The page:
Recently I showed my client a condo in a building where I had made a sale in the summer of 2017. Before even seeing the place, I knew it was overpriced. This was based on my knowledge of the market and this particular building.
What was interesting to me was that it was clear as day that it was overpriced, but the agent thought it would sell quickly when they first hit the market, and didn’t know why it was sitting.
When you are determining market value for a property, you have to take a multitude of factors into consideration. Sure, if this is a condo building that was gut rehabbed in 2008 and the same size unit directly underneath you sold 6 months ago for $350,000, you should be able to get $355,000, and price it somewhere in the range of $350,000-$360,000 depending on time of year and urgency to sell.
However, what if a unit in your building hasn’t sold recently? Or what if it’s a different floorplan facing a different direction? What if your best comps are on different streets with various levels of traffic? You have to look at the whole picture and get creative sometimes when assessing what the market will determine is fair market value.
The subject property is 1438 W Roscoe St. #1. They originally listed at $280,000 in November 2018. The last sale of this unit was April 2015 for $240,000.
Let’s look at the macro-view first. This list price would indicate an appreciation of 16.7% in 3 years. While we have seen growth in the Lakeview neighborhood over those 3 years, that is higher than the actual rate.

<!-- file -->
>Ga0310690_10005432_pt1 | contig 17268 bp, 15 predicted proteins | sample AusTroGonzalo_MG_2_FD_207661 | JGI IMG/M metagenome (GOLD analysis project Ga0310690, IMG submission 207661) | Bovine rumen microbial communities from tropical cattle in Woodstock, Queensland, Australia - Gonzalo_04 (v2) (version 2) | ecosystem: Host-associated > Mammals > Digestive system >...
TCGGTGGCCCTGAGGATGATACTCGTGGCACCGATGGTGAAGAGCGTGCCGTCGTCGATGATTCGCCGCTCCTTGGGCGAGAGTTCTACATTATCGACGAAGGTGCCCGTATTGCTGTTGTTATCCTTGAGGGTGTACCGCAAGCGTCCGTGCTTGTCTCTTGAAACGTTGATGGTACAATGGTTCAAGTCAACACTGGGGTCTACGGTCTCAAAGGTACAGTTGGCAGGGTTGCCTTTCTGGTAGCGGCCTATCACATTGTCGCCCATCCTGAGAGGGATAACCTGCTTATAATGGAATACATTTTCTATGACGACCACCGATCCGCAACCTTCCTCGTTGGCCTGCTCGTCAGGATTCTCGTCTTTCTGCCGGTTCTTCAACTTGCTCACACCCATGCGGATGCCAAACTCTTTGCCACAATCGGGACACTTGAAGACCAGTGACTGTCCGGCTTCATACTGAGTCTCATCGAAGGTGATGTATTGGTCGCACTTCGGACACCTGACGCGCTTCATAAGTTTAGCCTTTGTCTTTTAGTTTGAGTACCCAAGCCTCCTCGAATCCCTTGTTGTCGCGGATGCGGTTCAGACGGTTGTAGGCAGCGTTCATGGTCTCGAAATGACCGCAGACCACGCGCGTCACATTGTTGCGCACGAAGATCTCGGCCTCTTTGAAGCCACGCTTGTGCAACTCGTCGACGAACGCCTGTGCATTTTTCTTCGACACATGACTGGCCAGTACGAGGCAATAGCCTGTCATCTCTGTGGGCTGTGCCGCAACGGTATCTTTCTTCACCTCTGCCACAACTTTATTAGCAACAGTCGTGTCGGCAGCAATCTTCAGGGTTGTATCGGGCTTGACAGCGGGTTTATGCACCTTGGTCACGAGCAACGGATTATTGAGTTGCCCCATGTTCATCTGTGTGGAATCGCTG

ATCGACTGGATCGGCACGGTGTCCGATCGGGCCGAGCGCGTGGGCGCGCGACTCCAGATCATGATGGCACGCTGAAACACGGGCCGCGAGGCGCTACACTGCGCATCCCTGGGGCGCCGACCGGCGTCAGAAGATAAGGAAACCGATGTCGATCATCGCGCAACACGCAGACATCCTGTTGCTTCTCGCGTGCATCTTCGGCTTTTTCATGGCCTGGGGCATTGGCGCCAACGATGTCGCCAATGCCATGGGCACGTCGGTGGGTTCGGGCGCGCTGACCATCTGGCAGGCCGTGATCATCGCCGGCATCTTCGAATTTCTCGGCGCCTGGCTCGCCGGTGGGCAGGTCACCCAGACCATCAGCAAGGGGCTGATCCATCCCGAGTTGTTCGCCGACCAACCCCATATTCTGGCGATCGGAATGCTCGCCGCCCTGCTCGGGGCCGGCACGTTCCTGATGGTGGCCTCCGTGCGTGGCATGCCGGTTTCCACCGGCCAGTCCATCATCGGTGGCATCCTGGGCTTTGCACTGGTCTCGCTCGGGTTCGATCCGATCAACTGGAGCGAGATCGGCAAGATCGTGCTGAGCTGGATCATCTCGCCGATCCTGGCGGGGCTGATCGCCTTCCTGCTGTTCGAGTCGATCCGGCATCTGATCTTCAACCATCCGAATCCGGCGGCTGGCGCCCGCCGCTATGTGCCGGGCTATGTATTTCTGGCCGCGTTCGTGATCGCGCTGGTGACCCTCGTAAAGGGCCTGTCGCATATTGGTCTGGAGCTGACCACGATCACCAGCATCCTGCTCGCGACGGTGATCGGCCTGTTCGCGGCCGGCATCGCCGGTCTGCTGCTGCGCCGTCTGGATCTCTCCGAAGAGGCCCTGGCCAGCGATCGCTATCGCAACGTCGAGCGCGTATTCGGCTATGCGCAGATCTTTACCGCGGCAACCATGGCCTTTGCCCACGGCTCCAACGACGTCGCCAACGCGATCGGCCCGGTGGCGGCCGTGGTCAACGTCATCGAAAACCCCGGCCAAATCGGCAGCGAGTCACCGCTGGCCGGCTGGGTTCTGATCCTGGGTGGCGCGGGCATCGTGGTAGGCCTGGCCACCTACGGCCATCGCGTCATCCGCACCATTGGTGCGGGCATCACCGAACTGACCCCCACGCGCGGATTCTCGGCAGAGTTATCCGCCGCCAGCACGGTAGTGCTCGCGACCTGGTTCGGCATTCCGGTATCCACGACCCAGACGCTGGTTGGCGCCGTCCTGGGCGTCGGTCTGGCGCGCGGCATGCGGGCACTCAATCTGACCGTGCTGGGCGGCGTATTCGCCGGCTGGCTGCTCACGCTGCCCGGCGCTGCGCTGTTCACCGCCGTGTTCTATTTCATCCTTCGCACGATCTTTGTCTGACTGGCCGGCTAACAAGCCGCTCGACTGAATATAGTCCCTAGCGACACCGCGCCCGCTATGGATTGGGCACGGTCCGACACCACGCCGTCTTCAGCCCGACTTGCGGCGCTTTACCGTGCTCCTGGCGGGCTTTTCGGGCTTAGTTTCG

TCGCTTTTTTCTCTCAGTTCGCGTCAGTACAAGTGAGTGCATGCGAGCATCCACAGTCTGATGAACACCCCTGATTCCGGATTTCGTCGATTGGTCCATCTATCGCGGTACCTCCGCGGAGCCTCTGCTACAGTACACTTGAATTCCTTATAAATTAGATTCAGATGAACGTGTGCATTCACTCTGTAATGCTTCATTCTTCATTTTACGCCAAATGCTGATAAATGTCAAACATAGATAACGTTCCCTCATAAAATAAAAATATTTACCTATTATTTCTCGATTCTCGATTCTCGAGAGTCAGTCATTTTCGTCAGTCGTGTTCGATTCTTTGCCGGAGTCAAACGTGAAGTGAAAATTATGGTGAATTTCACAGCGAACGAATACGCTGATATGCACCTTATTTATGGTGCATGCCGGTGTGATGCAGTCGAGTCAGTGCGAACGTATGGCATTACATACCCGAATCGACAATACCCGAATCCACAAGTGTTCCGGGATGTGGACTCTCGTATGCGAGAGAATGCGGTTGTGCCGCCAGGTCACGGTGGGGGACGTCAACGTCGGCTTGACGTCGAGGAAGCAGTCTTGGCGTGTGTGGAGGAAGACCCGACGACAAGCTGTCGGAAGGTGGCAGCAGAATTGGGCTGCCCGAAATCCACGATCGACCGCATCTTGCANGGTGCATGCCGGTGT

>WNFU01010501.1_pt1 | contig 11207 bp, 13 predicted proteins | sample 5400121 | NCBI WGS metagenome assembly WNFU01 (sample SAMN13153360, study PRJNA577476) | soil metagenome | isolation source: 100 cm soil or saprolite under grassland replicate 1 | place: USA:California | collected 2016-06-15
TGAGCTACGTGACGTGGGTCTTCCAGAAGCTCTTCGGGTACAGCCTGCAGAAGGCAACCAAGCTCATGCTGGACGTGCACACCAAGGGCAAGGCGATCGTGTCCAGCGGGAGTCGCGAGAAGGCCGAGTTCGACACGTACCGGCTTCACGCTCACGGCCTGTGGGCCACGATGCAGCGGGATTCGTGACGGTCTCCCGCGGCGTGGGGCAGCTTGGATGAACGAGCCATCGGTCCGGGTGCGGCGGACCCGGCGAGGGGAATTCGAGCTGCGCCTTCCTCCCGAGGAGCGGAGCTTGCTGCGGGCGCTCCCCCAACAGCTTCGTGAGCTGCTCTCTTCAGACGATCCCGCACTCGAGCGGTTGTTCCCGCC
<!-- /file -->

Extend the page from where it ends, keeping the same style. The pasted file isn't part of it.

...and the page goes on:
If we look at the data (below) for Lakeview 2 bedrooms (traditional, re-sales; i.e. no new construction or foreclosures, short sales, etc.), we see that the average sales price in April 2015 was $352,750 and in November 2018 was $380,098. This indicates a 7.8% increase in average sales prices, or about 2.5% per year.
If we take the 2015 sales price of $240,000 and add 7.8% we get $258,720. Now, this is just one overview of the home’s value. We can’t use this number exclusively because the owners may have overpaid or underpaid in 2015 and lots of factors are affecting the average sales price. But it can be a loose guide for us.
Deeper Dive into Data
The more interesting part of this scenario is that this is a courtyard style building and the ones in the back of the building, furthest from Roscoe St., are up against the brown line L tracks. What this agent told me was that there was a recent sale in the building at $285,000 so they thought they were good at $280,000.
Turns out that sale was on the southeast side of the building, facing Janssen street (3400 N Janssen Ave. #1). It sold for $285,500 in the SPRING of 2018 after listing at $292,000. While this home is similar enough as a comp, especially given it’s in the same building (and despite the fact it’s slightly larger with a slightly larger 2nd bedroom), the HUGE difference here is that this was away from the train tracks. And the difference between a unit away from the train tracks and one next to them is valued more than $5,000.
Both of these units were on the raised first floor, above the garden units in the building, which is nice to have since people value that added security over a ground level unit. But to get an idea of the true market value, it helps to look at relative values of other sales in the building in previous years.
It just so happens there was a great example from 2017. In August of that year another unit sold in the Janssen tier, 3400 N Janssen Ave. #3, and it closed for $269,900, full list price. 1436 W Roscoe St. #2 sold in August as well, at $244,000.